August 2017 Stakeholder Newsletter
by Dan Sinker and Erika Owens
(This is the first of a new series of monthly newsletters to stakeholders providing an overview of what OpenNews has been working on and showcasing folks in the community.)
At OpenNews, our purpose is to connect and nurture the people using technology to create stronger, more representative journalism.
We understand that journalists need support and care for the whole selves that they bring into this work. The challenges may change week to week, from hurricanes to massive data dumps, but the need for more durable and accessible support systems remains. We see how a data journalist of color building maps to cover socially-charged issues will need different support systems than a white journalist or how a woman manager is perceived differently advocating for her team than a man—that is why we hope to find places where we can collaborate with folks to promote the health and diversity of this community.
SRCCON: A space to share and care for one another
August kicked off with our fourth annual SRCCON conference, two days of collaborative sessions focused on the practical challenges that news technology and data teams encounter every day.
We design SRCCON to empower and celebrate the journalism tech community. For many, it has become more than just another stop on the conference circuit: Folks created spaces to continue conversations from NICAR such as being a journalist of color and threat modeling for your own well being. This year, the Journalists of Color Slack decided to hold their first house party at SRCCON because of its dedication to inclusion and diversity, and their admin team came to us to ask about what sort of resources OpenNews might be able to provide to help them nurture the community. Many across the news nerd community come to SRCCON because, for them, it is the heart of the family.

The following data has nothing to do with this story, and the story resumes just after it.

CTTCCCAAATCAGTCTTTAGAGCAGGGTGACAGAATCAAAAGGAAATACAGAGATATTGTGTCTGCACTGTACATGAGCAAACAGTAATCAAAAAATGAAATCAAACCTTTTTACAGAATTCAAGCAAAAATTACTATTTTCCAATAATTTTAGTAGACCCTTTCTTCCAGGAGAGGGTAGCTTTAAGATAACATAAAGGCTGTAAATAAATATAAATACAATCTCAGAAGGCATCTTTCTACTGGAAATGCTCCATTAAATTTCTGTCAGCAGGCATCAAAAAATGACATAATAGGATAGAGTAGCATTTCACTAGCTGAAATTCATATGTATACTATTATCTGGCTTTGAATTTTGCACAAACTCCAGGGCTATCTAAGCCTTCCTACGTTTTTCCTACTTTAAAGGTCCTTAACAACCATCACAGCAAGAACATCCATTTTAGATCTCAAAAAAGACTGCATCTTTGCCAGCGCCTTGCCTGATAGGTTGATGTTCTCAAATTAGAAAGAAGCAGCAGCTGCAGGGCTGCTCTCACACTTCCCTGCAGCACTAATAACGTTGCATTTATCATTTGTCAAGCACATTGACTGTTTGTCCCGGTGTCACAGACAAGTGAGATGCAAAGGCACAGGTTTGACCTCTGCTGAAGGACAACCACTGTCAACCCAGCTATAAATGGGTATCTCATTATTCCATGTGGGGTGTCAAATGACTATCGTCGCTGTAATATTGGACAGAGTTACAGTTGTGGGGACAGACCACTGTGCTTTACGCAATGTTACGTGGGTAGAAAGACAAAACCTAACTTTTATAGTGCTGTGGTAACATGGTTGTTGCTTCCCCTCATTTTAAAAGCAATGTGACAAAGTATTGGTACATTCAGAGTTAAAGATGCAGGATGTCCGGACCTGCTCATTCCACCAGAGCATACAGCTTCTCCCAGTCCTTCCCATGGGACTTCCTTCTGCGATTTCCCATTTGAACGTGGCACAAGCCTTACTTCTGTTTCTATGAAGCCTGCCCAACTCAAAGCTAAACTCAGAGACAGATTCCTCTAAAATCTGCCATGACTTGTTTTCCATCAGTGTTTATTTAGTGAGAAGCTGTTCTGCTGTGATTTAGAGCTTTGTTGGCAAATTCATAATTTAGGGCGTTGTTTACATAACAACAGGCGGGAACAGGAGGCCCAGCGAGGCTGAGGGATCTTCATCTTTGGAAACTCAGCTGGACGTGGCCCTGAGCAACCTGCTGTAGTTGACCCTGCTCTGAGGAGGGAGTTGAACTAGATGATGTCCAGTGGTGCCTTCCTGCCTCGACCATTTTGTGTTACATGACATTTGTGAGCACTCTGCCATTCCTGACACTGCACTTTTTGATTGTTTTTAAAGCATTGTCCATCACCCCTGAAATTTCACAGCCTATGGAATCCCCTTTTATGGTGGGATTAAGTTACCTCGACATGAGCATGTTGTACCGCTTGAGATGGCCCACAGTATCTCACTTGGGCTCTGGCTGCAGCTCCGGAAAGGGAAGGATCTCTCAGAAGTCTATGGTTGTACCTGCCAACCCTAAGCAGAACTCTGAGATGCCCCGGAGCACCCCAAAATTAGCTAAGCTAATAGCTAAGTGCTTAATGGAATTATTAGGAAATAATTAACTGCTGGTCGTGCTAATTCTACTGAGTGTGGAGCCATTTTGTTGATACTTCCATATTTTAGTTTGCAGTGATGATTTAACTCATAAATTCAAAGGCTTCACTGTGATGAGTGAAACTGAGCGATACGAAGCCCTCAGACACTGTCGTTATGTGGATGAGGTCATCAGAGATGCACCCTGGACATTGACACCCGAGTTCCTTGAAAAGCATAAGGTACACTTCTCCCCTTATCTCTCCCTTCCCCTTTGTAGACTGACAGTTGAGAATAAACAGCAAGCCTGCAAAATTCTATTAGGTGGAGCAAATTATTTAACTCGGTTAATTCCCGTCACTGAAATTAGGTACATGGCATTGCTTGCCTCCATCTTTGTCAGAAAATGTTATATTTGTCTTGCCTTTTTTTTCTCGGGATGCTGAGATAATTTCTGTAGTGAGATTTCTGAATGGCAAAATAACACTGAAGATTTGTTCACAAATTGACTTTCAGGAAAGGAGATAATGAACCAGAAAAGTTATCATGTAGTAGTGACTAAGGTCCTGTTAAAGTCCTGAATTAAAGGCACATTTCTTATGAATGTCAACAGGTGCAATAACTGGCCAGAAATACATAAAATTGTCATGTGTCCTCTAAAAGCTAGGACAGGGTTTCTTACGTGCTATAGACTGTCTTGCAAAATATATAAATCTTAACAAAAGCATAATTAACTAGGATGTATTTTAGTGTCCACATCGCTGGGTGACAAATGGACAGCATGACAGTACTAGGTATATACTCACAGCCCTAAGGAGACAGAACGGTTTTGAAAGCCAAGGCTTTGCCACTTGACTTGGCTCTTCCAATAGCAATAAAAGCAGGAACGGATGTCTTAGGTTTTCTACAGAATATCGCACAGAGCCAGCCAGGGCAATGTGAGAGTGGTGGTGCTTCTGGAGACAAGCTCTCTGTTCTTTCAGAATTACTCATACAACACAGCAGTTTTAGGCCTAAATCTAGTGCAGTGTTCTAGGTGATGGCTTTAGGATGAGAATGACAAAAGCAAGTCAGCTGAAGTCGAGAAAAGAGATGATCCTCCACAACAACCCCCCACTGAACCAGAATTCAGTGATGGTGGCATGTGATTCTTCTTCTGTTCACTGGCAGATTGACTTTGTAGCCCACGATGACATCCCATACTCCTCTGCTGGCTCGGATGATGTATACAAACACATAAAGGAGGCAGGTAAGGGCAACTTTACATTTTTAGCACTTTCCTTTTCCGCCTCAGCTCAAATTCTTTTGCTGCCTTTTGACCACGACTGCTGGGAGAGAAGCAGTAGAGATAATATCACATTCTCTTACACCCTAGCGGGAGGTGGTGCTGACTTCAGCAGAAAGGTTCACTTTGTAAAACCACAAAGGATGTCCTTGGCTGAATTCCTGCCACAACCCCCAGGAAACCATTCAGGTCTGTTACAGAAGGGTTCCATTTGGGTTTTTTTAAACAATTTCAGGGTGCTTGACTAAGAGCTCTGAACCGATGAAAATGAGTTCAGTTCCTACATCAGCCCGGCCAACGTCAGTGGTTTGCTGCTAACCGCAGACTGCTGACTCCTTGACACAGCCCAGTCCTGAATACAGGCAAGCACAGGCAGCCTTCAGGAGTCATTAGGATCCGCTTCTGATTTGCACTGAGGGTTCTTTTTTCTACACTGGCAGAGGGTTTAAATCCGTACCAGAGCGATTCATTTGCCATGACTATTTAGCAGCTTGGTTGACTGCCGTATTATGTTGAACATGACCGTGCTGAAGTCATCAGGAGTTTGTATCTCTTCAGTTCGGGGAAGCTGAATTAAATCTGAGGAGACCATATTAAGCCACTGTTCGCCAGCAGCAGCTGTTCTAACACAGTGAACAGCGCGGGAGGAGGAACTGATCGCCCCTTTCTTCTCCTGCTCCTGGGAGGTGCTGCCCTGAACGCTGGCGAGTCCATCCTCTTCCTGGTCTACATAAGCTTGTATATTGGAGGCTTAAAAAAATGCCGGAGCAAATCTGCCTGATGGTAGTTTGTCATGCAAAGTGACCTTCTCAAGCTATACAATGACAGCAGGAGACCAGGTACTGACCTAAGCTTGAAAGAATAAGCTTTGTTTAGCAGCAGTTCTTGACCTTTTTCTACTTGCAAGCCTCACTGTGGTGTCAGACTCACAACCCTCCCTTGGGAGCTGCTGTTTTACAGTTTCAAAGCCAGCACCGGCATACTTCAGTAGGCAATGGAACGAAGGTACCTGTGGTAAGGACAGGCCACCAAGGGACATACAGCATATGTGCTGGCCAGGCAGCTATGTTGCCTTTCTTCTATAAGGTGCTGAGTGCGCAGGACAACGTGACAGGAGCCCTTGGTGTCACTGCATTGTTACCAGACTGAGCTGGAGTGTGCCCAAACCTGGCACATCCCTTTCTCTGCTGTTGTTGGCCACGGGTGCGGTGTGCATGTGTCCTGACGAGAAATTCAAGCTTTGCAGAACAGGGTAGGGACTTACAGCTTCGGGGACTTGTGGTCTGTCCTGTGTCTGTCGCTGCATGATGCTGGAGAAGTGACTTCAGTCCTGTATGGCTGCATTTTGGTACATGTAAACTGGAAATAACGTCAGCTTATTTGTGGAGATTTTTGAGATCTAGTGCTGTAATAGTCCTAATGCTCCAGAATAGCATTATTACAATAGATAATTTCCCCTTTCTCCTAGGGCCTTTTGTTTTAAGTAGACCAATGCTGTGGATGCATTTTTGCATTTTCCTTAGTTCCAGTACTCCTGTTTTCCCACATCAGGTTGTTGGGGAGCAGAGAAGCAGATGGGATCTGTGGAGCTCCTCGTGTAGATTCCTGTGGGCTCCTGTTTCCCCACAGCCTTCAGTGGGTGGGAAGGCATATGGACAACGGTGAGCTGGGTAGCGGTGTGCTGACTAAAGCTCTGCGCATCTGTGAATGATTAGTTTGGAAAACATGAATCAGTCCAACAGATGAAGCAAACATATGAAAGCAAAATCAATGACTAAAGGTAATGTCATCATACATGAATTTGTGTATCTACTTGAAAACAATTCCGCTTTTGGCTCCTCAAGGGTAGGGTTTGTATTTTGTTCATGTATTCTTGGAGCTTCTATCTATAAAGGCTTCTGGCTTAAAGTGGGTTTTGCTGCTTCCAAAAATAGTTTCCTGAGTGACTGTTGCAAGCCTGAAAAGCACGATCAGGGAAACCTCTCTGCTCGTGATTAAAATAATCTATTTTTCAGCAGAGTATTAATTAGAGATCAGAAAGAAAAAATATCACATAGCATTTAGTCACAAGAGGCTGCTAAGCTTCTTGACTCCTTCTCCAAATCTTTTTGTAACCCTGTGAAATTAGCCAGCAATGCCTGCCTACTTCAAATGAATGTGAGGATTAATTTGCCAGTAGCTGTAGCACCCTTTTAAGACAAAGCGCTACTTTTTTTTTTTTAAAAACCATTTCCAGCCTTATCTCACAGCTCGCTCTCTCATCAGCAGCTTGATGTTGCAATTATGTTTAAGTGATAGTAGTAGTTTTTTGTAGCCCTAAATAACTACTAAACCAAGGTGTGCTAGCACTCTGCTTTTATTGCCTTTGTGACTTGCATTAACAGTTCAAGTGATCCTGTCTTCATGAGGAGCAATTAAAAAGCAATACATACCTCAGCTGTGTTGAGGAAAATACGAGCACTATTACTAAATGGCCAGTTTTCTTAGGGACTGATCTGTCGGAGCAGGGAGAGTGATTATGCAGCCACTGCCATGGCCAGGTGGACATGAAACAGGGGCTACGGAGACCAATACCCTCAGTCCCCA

Anonymous feedback from attendees reflects this inclusive design:
“OpenNews should be an example to the rest of the (tech) world on how inclusivity should be defined and implemented to be successful.”
“I’m a white, male engineer/programmer. I’ve been to dozens of programming conferences in my career, and only twice have I sat down at a table with 5+ other women and through talking we realize we’re all programmers, and have some of the best, amazing technical discussions. Both of those times have been at SRCCON (’15, ’17). You all are leading the way on how to have a great conference that is welcoming for everyone, and someday the tech industry will be so much better off when it adopts what you’ve done.”
And people already have a sense of what they’re walking away from SRCCON with:
“1) Excitement to be in the industry and doing what we’re doing. It’s like a major refuel / recharge for me meeting with so many other awesome people doing awesome things. 2) Two or three things to try and implement in our newsroom and organization. 3) New contacts that I can ping later to get advice from.”
“Story ideas, of course, and strategies for my team to work together better. What I didn’t expect to take home, but did, was a sense that other people in the industry are struggling with the same things I do and are willing to help and be supportive.”
“I’ve done a ‘micro SRCCON’ back at work (Dow Jones Media Group) with members of our team - recreating slightly modified versions of some of the projects I participated in at SRCCON. Our team leader is a SRCCON alum and has put into practice a lot of ideas / attitudes / methodologies I would say are popular amongst the SRCCON set.”
“I made some really great connections with people, but I also came back to my job with some ideas for big culture-changing ideas.”